Tourism development in Singapore is ever-evolving, bringing more attractions to see and be immersed in. This Singapore guide explores the latest chapter in the Lion City's evolution.
First there was just “old style Singapore”. Singapore slings, sleepy old Raffles, a bit of shopping, a ride on a bum boat and a tidied up Bugis Street.
Then came the first big developments on Sentosa Island, as Resorts World Sentosa put down roots, and Marina Bay, as the triple-towered Marina Bay Sands Hotel reared up and the glazed domes of Gardens by the Bay stared out like humungous insect eyes.
That phase of Singapore’s development provided three distinct and quite different areas to choose from.
The F1 night race brought zing, visitor numbers continued to increase, from 11.1 million international arrivals in 2008 to 18.5 million in 2018, but there was a sense that the island nation’s tourism had happily plateaued for a while.
It is now gearing up for the next phase in tourism. Singaporeans are acutely aware that they have 2.8 billion people within a seven-hour flight radius.
The standout symbol of this is the S$9 billion expansion plans of Singapore’s two integrated resorts. The 3.3ha site alone has cost S$1.3 billion.
Resorts World Sentosa has a budget of S$1 billion to add to its existing site, and to buy around one hectare of new land.
Singapore Tourism Board is behind the scenes, identifying and exploring investment opportunities for tourism developments, and the Singapore government fosters the pro-business environment, priding itself on the World Bank comment that Singapore is still considered one of the “world’s easiest places to do business”.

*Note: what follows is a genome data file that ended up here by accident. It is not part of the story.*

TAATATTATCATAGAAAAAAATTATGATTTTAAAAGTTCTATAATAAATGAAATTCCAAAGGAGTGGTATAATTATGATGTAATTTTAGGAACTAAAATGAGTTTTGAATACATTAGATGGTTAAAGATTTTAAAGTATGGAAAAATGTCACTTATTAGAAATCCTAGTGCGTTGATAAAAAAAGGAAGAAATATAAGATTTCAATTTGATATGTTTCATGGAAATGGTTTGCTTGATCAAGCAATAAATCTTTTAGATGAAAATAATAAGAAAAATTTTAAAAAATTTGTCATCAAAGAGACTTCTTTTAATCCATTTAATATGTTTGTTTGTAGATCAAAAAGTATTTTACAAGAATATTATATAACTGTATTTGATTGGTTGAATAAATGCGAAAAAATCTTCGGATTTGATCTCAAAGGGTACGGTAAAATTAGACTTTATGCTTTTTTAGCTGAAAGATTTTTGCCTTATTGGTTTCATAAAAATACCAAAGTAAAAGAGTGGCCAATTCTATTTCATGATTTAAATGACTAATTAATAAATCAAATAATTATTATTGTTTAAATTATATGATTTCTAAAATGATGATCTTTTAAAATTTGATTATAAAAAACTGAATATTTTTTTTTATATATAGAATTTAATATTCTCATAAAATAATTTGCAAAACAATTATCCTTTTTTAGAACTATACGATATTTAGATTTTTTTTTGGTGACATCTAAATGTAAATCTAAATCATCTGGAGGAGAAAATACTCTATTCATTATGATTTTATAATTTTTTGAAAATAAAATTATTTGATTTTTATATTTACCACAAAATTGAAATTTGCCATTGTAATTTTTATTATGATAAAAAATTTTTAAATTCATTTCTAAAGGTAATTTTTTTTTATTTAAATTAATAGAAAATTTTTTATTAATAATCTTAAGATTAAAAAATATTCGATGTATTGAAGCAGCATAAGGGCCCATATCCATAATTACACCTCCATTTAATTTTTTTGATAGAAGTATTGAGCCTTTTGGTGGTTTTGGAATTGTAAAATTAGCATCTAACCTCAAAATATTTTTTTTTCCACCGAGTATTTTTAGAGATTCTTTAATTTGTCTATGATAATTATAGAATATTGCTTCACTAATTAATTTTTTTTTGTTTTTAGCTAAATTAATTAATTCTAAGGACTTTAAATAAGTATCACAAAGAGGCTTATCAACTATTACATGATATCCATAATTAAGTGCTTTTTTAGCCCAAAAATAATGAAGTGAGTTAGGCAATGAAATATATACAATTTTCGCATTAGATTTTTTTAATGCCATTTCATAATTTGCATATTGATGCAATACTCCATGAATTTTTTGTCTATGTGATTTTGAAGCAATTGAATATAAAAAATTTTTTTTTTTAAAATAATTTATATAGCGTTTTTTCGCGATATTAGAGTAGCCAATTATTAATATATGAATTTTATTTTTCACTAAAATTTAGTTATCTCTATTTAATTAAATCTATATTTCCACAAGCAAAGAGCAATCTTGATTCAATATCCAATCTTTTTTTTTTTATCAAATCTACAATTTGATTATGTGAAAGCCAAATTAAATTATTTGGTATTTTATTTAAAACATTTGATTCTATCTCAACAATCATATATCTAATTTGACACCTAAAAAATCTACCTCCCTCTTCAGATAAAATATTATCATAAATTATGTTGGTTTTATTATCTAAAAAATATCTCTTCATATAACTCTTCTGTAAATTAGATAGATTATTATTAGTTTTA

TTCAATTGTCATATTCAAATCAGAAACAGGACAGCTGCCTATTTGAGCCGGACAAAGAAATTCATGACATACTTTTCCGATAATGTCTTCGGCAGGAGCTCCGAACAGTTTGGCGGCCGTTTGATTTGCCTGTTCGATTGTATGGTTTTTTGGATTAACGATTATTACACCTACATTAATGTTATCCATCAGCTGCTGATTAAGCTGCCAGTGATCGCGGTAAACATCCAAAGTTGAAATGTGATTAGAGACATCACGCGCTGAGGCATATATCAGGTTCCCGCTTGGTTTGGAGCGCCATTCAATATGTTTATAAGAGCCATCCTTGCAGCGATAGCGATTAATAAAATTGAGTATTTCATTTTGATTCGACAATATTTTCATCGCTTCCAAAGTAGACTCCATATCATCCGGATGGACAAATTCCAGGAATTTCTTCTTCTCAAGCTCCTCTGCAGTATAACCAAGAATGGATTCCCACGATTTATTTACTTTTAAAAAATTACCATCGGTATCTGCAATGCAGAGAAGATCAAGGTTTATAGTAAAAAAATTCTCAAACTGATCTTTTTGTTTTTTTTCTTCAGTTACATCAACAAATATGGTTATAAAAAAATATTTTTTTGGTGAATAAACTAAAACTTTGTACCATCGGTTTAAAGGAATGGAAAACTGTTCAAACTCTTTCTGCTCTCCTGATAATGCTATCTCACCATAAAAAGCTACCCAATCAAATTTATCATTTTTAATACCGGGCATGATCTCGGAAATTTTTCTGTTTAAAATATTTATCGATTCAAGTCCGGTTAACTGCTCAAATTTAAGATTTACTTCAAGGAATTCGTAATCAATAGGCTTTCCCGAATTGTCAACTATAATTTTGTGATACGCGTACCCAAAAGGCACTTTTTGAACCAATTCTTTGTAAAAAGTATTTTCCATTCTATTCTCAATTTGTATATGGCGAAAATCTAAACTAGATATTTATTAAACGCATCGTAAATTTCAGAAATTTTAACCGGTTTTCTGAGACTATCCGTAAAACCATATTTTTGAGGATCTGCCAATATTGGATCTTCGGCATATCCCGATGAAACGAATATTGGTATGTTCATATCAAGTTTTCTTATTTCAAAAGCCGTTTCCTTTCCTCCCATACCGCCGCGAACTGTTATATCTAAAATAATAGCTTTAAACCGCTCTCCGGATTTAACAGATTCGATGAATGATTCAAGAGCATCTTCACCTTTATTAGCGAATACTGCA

Singapore’s senior minister for trade and industry, Mr Chee Hong Tat, recently told Parliament: “When there are substantial investments that can benefit our economy and our workers, the government is open to directly allocate land to these investors.” But he added that “the IRs will pay fair market value for their land”.
Just a couple of months ago, the two IRs said they’d each invest S$4.5 billion.
And the expansion is expected to bring an extra 500,000 international visitors each year to Singapore. That’s been equated to an extra S$500 million in income.
So, both Marina Bay and Sentosa — two of those three areas I mentioned – are stepping up to another level.
And so too is “old Singapore” — Clarke Quay, Orchard Road, Chinatown, Little India and the Arab Quarter.
Raffles Singapore is currently closed for restoration, and is scheduled to reopen next month.
Its Long Bar, the home of the legendary Singapore Sling, is back in its original location, fully restored. The Raffles Gift Shop makes a return to Raffles Arcade as the Raffles Boutique.
But the broader signs are that Singapore’s future is in expand tourism more evenly across the whole island.
Large scale projects and Singapore Tourism Board marketing will drive these, as part of a government strategy to embed tourism across communities and local economies — bringing visitors to the areas where locals live and work.